Benin Blanket Purchase Agreement (BPA) - Combating Counterfeit Medicines
June 2018 – June 2021
Worldwide, counterfeit medicines are on the rise and make up at least 10-15 percent of the world’s pharmaceutical market. Counterfeit medicines are medicines of inferior quality – sometimes even sugar water – or containing low levels of active ingredients, in order to bypass detection. They are estimated to kill more than 100,000 people across Africa each year. Benin, as the second-largest point of entry on the continent, is of particular strategic importance in the fight against counterfeit medicines. Approximately 25 percent of all such medicines pass across Benin’s borders.
The Government of Benin has initiated landmark crackdowns on counterfeit medicine trafficking. The first operation in February 2017 seized 100 tons of counterfeit medicines, and in December of the same year a second seizure confiscated 150 tons at the home of a high-ranking parliamentarian. A simultaneous investigation revealed that the corruption was directly linked to the formal pharmaceutical sector. This caused shock waves and outrage in Benin: counterfeit medicines had long been considered a problem of the poor, who bought their medicine through informal channels. The crackdown and subsequent fallout reinforced the notion that this is a broader societal and institutional problem that affects all citizens.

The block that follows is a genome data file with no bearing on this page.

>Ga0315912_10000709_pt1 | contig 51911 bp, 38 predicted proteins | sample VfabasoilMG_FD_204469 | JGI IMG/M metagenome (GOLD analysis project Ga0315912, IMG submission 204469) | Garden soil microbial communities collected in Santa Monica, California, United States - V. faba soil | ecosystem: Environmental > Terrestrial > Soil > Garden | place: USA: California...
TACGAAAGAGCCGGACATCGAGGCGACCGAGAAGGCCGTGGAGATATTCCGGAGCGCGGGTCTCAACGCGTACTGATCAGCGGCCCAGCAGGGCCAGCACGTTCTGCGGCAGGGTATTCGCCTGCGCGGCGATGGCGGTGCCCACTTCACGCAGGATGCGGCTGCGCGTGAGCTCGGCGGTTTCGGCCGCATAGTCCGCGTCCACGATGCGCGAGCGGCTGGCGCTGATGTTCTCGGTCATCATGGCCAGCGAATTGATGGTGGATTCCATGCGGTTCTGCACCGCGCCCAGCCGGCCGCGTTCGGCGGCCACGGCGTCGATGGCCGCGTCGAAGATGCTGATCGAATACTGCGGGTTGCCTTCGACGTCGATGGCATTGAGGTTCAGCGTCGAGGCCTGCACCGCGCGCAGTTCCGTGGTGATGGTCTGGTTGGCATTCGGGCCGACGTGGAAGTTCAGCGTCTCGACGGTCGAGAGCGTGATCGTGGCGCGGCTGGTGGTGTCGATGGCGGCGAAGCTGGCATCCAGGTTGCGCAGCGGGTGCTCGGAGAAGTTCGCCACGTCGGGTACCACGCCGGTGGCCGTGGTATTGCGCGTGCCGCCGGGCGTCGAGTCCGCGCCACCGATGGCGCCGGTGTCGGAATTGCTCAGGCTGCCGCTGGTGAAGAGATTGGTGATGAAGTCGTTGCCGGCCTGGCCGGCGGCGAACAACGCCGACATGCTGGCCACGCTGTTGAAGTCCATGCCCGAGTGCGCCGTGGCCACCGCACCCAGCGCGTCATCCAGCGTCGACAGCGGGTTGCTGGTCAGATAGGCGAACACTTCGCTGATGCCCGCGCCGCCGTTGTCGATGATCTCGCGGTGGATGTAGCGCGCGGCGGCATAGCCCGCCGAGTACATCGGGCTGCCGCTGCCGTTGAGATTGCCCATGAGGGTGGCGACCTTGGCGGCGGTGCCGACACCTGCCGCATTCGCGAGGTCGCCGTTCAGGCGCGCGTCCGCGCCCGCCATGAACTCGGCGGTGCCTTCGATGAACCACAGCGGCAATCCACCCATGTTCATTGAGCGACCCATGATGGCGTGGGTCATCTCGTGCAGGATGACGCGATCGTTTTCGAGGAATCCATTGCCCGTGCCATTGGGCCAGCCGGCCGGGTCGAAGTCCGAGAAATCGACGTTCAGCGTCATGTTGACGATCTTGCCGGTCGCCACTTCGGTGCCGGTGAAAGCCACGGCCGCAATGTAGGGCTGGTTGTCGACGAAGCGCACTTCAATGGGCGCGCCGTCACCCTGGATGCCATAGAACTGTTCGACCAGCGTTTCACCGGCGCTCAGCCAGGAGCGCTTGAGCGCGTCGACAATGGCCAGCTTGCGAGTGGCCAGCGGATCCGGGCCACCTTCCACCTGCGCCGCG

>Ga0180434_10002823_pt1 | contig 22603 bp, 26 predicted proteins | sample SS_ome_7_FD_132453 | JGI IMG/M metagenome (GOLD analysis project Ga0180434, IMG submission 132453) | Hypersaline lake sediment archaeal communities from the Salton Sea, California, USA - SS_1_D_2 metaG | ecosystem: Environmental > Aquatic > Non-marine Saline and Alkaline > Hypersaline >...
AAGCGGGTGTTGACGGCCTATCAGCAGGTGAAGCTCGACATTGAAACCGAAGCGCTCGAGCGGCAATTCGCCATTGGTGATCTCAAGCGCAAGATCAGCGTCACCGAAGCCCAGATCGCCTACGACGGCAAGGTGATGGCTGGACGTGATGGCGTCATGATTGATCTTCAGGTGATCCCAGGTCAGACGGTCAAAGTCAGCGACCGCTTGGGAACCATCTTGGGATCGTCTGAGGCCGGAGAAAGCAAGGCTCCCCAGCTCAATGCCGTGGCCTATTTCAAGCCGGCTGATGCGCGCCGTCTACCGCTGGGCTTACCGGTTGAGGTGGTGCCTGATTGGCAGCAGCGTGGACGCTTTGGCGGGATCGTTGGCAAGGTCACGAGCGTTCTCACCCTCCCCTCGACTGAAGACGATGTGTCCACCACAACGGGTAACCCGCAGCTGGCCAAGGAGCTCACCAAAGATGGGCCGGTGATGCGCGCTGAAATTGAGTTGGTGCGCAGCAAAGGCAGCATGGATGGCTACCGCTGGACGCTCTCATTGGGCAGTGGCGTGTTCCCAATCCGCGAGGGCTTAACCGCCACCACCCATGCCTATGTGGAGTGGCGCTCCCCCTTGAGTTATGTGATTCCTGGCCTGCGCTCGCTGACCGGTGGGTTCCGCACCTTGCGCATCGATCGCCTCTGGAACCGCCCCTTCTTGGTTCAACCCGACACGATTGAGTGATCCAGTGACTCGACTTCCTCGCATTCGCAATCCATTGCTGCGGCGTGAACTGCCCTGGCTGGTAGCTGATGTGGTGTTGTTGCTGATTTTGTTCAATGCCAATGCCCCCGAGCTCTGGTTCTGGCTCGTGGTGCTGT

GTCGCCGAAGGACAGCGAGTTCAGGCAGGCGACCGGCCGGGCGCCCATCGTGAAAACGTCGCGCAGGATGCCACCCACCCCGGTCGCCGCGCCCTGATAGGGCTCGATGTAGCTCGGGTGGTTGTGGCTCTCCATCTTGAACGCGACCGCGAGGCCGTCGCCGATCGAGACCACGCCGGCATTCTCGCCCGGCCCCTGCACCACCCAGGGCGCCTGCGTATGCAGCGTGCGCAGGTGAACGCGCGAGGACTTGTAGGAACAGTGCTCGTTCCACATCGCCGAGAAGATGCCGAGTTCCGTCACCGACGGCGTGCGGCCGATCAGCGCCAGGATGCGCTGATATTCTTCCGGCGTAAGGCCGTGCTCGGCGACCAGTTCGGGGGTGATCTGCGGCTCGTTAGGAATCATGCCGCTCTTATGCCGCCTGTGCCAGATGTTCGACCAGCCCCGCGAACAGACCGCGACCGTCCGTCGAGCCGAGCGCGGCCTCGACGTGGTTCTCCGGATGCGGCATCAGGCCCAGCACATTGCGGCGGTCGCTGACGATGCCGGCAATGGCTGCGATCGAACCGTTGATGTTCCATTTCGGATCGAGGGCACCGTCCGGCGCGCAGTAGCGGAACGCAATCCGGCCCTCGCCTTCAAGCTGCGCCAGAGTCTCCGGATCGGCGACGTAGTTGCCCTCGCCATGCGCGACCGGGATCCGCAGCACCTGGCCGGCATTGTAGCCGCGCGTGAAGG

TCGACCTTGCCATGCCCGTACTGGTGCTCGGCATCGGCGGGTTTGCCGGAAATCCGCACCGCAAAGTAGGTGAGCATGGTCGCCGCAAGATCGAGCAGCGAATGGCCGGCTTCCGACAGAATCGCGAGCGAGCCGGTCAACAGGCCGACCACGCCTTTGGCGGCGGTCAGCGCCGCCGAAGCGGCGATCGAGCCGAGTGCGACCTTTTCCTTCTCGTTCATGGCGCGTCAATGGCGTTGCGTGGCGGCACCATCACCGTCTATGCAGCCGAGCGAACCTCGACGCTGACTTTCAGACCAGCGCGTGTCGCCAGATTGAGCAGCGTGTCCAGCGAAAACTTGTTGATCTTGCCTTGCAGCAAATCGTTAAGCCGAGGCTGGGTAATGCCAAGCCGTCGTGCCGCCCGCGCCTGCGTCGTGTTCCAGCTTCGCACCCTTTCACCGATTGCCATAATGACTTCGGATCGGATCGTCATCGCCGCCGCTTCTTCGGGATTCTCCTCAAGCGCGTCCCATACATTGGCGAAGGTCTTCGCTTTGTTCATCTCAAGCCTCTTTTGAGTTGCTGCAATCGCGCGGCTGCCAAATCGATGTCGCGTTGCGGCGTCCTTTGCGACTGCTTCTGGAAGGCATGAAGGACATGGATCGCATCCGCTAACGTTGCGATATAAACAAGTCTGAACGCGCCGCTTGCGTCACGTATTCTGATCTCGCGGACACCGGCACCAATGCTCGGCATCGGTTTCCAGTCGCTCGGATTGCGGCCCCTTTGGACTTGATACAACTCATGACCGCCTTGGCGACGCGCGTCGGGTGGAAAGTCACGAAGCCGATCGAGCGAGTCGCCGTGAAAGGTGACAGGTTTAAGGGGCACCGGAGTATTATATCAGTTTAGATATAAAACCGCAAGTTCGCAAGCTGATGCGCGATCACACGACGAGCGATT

In partnership with the Government of Benin, USAID/Benin seeks to combat the scourge of counterfeit medicines and support good governance in the health sector. The Ministry of Health’s Department of Pharmacy, Medicine, and Diagnostic Exploration (DPMED) regulates the national pharmaceutical industry in Benin. Resonance provides technical assistance to DPMED to help plan, coordinate, and implement its program to combat counterfeit medicines.